UK Whiplash RTA claims – whose statistics to believe with reforms coming?

Posted Feb 21, 2018.

With recent announcements from the Ministry of Justice (MOJ) confirming the government’s intention to push ahead with further personal injury reforms – particularly for whiplash claims – that will have a serious impact on an injured individuals ability to obtain fair compensation, it is worth looking at the data that is being used to push through with these reforms.

Back in May last year, Ken Oliphant - professor of tort law at Bristol University – argued that the UK insurers assertion that the UK is the “whiplash capital of Europe” was a flimsy claim, based on unreliable data – data that has been specifically cherry picked to support “specific reform agendas”. Oliphant, who was responding in a personal capacity to a 2017 justice select committee’s call for evidence on the government’s proposed reforms, said:

“Such evidence as there is has been misleadingly and tendentiously presented by participants in the public debate about the alleged ‘compensation culture’. Actually, the same evidence makes clear that, by most measures, the UK is not the whiplash capital of the world or even of Europe”

According to the academic, the objective data actually showed that Italy had nearly 50% more whiplash claims than the UK in the period surveyed, and subsequent payments were more than double of those typically awarded in the UK. He added:

“The average cost of a whiplash claim in the UK was lower too – not just than in Italy but in more than half of the other countries for which data were supplied. On average, whiplash claims in Switzerland cost ten times as much as in the UK; in the Netherlands, almost six times as much; in Norway, more than twice as much”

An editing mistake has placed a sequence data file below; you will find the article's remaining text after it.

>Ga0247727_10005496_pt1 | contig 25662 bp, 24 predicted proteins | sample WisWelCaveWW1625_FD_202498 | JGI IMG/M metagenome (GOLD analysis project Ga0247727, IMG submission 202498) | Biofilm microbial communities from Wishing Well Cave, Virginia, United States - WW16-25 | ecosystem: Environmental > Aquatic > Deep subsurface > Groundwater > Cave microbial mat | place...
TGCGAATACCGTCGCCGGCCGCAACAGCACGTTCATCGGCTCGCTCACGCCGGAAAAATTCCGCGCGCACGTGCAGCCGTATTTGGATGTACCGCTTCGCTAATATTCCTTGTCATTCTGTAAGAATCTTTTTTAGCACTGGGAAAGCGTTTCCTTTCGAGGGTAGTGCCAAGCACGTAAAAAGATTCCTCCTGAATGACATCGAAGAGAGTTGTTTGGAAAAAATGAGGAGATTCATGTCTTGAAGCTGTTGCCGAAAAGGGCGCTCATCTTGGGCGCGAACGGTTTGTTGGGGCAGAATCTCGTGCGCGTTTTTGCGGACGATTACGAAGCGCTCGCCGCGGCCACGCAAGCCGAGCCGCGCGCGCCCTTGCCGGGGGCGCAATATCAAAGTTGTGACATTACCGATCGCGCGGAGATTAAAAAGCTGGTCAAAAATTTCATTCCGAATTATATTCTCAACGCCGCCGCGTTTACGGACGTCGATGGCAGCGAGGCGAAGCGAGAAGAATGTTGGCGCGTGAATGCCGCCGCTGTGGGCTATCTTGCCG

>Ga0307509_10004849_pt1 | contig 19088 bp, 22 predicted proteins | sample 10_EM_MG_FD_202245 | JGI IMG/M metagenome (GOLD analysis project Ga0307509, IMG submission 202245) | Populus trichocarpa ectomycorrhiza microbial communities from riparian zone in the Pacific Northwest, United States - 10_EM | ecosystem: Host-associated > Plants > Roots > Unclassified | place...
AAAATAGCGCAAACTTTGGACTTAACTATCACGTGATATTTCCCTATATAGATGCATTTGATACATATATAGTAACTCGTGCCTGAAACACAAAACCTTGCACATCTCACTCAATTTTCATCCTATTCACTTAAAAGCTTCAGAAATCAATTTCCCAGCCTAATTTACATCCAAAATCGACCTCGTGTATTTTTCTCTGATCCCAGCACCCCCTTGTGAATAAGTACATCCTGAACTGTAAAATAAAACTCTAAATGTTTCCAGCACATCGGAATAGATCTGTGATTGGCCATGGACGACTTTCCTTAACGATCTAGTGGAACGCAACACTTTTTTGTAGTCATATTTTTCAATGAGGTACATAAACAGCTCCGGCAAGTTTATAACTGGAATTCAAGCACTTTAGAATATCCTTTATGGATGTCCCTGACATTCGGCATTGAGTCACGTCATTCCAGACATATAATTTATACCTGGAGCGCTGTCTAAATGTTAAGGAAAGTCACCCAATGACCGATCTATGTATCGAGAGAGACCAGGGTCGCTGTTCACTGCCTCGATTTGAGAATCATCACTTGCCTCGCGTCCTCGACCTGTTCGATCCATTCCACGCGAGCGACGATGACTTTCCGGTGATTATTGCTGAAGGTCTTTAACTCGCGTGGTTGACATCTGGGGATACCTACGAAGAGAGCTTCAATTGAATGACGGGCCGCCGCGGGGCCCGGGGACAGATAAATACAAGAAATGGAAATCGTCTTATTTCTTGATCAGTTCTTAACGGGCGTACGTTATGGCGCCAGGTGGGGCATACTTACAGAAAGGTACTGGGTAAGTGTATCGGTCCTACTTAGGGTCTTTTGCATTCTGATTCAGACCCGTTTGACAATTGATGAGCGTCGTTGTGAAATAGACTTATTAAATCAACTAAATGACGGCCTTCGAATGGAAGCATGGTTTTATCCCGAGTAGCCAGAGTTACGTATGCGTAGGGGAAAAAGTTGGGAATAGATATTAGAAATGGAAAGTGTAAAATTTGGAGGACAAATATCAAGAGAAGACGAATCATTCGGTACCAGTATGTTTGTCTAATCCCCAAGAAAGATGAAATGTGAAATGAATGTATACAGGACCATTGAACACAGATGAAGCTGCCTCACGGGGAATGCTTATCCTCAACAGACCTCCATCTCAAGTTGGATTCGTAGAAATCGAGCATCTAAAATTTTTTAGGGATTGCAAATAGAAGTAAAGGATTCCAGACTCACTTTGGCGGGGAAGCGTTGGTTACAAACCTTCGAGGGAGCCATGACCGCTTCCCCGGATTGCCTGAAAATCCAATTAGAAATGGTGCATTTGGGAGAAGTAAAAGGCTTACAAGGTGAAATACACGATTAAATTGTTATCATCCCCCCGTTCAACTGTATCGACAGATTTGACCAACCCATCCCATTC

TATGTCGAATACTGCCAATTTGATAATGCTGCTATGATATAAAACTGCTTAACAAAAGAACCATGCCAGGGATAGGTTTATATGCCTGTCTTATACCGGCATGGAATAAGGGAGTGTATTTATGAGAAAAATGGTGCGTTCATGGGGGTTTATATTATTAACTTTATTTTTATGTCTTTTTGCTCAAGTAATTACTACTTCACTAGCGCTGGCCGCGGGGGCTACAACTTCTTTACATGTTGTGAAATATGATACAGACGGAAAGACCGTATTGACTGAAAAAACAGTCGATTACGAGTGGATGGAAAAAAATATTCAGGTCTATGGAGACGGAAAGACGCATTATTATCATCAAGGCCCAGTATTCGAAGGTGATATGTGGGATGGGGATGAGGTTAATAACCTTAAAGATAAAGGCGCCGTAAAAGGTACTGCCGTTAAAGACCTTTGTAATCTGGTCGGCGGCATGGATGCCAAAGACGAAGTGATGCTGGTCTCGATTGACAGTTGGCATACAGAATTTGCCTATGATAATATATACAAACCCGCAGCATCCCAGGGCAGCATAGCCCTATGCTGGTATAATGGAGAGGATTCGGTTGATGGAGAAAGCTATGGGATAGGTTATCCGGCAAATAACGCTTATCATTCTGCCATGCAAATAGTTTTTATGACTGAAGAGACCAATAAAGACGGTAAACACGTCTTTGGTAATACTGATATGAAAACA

The data shows that the main difference in the UK is that whiplash claims account for a higher proportion of overall bodily injury claims. Again, Italy had the highest total of bodily injury claims in total, and the overall cost of such claims in Italy, France, Spain and Germany was higher than in the UK. Oliphant said that the data the insurers have been using – based on a “flawed” 2004 CEA study – could actually be used to state that Italy or Switzerland could lay claim to being the European whiplash capital. He concluded: 

“This disregard for real evidence in turn raises the concern that reform will be driven by a desire to stop rare instances of abuse of the system, and thus to address a largely illusory or at least a more limited problem, while subordinating the interests of the majority of injured persons whose claims for compensation are entirely ‘genuine’.”